Recorded live in December 1972 and released the following year, Space Ritual
is an excellent document of Hawkwind
's classic lineup, underscoring the group's status as space rock pioneers. As the quintessential "people's band," Hawkwind
carried '60s countercultural idealism into the '70s, gigging constantly, playing wherever there was an audience, and even playing for free on five consecutive days outside
the 1970 Isle of Wight Festival. The band's multimedia performances were the perfect accompaniment for exploring inner space and imagining outer space. While not concerned with rock's material trappings, Hawkwind
were, ironically, among the hardest-working groups in Britain, averaging one show every three days during the year preceding these recordings. Given all that practice, it's not surprising that the performances collected here are incredibly tight (although, reportedly, a couple of tracks were edited). Incorporating most of Doremi Fasol Latido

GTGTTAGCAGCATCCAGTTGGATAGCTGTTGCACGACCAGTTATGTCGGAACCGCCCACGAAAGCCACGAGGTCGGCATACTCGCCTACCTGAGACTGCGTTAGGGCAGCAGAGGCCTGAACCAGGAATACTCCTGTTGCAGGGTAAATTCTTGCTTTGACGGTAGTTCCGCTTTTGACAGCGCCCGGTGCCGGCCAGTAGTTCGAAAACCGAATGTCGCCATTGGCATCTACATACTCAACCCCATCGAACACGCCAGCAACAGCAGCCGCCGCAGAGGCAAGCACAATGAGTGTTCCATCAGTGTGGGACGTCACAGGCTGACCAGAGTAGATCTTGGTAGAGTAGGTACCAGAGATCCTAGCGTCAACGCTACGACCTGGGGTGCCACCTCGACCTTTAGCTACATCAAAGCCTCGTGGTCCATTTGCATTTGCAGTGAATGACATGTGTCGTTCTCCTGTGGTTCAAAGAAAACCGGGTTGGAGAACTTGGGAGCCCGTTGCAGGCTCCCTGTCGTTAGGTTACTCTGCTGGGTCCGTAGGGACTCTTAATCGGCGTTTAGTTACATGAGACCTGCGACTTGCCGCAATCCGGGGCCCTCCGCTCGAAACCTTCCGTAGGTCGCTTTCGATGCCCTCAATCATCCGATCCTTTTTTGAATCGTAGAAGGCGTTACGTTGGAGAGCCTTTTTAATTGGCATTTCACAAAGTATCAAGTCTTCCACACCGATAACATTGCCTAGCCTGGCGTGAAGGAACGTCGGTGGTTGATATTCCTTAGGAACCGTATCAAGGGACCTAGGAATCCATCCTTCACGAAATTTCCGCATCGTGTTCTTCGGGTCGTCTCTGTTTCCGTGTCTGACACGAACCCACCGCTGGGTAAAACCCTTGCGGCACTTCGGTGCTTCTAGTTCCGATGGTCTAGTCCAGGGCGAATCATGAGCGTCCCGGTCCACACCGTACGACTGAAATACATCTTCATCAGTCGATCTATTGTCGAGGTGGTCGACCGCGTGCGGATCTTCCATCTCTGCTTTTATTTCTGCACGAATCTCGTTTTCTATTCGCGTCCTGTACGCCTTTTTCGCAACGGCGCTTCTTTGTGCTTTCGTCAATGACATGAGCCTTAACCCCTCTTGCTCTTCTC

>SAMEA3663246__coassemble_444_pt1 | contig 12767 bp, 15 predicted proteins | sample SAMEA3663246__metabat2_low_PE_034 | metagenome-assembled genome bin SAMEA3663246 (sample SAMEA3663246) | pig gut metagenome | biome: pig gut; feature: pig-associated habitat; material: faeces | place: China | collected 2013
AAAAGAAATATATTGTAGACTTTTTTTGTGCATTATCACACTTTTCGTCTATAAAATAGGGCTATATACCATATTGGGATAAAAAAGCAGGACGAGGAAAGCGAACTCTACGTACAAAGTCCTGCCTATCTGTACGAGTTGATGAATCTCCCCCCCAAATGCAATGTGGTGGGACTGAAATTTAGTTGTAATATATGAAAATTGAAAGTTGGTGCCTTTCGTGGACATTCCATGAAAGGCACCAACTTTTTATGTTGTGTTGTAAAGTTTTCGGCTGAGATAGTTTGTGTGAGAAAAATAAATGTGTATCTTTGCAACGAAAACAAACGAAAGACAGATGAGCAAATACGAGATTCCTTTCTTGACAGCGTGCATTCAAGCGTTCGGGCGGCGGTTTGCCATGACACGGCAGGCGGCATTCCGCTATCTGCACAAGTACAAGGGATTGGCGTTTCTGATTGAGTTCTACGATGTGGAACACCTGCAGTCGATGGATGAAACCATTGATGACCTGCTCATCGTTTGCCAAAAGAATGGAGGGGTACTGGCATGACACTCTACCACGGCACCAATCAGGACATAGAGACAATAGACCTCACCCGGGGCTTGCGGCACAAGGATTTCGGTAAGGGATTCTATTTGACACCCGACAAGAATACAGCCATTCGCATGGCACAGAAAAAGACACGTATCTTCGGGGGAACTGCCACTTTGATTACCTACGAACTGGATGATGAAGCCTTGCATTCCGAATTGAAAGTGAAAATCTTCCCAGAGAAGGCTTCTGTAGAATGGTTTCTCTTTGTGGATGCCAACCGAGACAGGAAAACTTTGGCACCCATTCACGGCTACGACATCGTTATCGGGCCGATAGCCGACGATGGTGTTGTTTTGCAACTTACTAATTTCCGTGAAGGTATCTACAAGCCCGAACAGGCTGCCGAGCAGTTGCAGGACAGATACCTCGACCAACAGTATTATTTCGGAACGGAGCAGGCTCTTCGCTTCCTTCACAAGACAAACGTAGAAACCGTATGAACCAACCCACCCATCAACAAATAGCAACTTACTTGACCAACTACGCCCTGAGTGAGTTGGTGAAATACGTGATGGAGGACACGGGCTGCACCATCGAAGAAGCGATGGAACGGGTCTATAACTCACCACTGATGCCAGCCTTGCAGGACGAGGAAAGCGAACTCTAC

, the show for the Space Ritual tour was conceived as a space rock opera, its blend of sci-fi electronics, mesmerizing psy-fi grooves, and heavy, earthbound jamming punctuated with spoken word interludes from astral poet Bob Calvert
. Although his intergalactic musings date the album, coming across now as camp futurism, they still provide fitting atmospheric preambles to Hawkwind
's astounding, mind-warping sounds. Calvert
's manic recital of Michael Moorcock
's "Sonic Attack," for instance, is an exercise in tension that subsequently explodes on the stomping "Time We Left This World Today"; with Nik Turner
's otherworldly sax, Dave Brock
's guitar distortion, and the earth-moving rhythm section of Simon King
, this track offers a blueprint for the album's most potent material. Another standout is "Orgone Accumulator," ten minutes of hypnotic (Wilhelm) Reich & roll that could be the missing link between Booker T.
. A 1973 advertisement described Space Ritual
as "88 minutes of brain damage"; that characterization still holds true.